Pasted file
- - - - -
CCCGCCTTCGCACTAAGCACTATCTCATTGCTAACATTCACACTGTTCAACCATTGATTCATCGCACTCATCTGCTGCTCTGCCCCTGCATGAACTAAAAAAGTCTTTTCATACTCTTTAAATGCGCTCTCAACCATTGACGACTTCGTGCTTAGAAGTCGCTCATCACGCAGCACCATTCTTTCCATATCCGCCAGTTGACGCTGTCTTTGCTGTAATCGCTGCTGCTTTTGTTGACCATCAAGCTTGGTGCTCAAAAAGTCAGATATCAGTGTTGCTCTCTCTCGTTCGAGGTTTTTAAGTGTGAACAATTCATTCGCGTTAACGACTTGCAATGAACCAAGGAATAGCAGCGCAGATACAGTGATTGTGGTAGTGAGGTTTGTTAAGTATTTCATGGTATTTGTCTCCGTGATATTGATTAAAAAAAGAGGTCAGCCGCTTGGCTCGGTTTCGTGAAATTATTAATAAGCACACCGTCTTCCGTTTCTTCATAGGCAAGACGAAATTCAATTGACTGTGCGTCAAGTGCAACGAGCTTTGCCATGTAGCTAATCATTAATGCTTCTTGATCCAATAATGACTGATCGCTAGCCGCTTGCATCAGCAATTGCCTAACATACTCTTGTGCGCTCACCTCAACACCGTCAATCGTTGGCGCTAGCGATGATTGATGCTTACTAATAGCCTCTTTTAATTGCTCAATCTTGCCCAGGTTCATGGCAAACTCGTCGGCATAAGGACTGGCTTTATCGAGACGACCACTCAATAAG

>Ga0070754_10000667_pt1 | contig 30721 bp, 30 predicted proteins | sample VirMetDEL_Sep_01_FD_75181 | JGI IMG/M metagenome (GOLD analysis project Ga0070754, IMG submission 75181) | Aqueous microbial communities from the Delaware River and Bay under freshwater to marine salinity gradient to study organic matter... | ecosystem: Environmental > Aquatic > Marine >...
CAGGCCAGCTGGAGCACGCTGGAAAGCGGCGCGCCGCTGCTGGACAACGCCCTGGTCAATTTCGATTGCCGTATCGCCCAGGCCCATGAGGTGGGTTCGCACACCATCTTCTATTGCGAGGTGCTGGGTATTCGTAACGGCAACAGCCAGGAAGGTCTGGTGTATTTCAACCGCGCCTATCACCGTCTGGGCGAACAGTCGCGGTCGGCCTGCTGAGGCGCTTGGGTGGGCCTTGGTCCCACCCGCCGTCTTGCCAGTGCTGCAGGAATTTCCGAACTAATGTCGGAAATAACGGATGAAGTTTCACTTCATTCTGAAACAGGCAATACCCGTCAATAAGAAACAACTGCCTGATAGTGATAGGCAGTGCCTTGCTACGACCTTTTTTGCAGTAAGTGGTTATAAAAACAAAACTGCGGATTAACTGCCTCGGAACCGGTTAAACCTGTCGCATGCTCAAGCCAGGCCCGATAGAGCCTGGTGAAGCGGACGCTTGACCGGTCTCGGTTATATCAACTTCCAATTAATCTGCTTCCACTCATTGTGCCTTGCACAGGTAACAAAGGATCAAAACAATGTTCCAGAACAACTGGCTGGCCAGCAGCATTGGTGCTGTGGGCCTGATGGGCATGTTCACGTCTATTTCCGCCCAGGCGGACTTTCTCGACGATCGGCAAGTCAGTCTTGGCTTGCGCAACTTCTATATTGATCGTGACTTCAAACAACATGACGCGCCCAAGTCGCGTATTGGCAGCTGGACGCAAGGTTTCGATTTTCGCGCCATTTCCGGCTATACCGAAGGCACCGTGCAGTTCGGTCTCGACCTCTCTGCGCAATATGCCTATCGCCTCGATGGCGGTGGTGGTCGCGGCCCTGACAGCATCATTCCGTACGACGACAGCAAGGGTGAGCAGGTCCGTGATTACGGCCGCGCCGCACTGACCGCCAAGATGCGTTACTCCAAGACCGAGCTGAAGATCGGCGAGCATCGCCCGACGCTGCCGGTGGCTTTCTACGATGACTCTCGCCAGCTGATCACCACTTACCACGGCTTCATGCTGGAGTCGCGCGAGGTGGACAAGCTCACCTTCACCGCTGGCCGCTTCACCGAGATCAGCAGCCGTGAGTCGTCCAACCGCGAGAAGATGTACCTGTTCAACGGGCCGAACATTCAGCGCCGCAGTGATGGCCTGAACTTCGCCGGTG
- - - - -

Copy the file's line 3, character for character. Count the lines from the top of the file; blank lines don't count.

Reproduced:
CAGGCCAGCTGGAGCACGCTGGAAAGCGGCGCGCCGCTGCTGGACAACGCCCTGGTCAATTTCGATTGCCGTATCGCCCAGGCCCATGAGGTGGGTTCGCACACCATCTTCTATTGCGAGGTGCTGGGTATTCGTAACGGCAACAGCCAGGAAGGTCTGGTGTATTTCAACCGCGCCTATCACCGTCTGGGCGAACAGTCGCGGTCGGCCTGCTGAGGCGCTTGGGTGGGCCTTGGTCCCACCCGCCGTCTTGCCAGTGCTGCAGGAATTTCCGAACTAATGTCGGAAATAACGGATGAAGTTTCACTTCATTCTGAAACAGGCAATACCCGTCAATAAGAAACAACTGCCTGATAGTGATAGGCAGTGCCTTGCTACGACCTTTTTTGCAGTAAGTGGTTATAAAAACAAAACTGCGGATTAACTGCCTCGGAACCGGTTAAACCTGTCGCATGCTCAAGCCAGGCCCGATAGAGCCTGGTGAAGCGGACGCTTGACCGGTCTCGGTTATATCAACTTCCAATTAATCTGCTTCCACTCATTGTGCCTTGCACAGGTAACAAAGGATCAAAACAATGTTCCAGAACAACTGGCTGGCCAGCAGCATTGGTGCTGTGGGCCTGATGGGCATGTTCACGTCTATTTCCGCCCAGGCGGACTTTCTCGACGATCGGCAAGTCAGTCTTGGCTTGCGCAACTTCTATATTGATCGTGACTTCAAACAACATGACGCGCCCAAGTCGCGTATTGGCAGCTGGACGCAAGGTTTCGATTTTCGCGCCATTTCCGGCTATACCGAAGGCACCGTGCAGTTCGGTCTCGACCTCTCTGCGCAATATGCCTATCGCCTCGATGGCGGTGGTGGTCGCGGCCCTGACAGCATCATTCCGTACGACGACAGCAAGGGTGAGCAGGTCCGTGATTACGGCCGCGCCGCACTGACCGCCAAGATGCGTTACTCCAAGACCGAGCTGAAGATCGGCGAGCATCGCCCGACGCTGCCGGTGGCTTTCTACGATGACTCTCGCCAGCTGATCACCACTTACCACGGCTTCATGCTGGAGTCGCGCGAGGTGGACAAGCTCACCTTCACCGCTGGCCGCTTCACCGAGATCAGCAGCCGTGAGTCGTCCAACCGCGAGAAGATGTACCTGTTCAACGGGCCGAACATTCAGCGCCGCAGTGATGGCCTGAACTTCGCCGGTG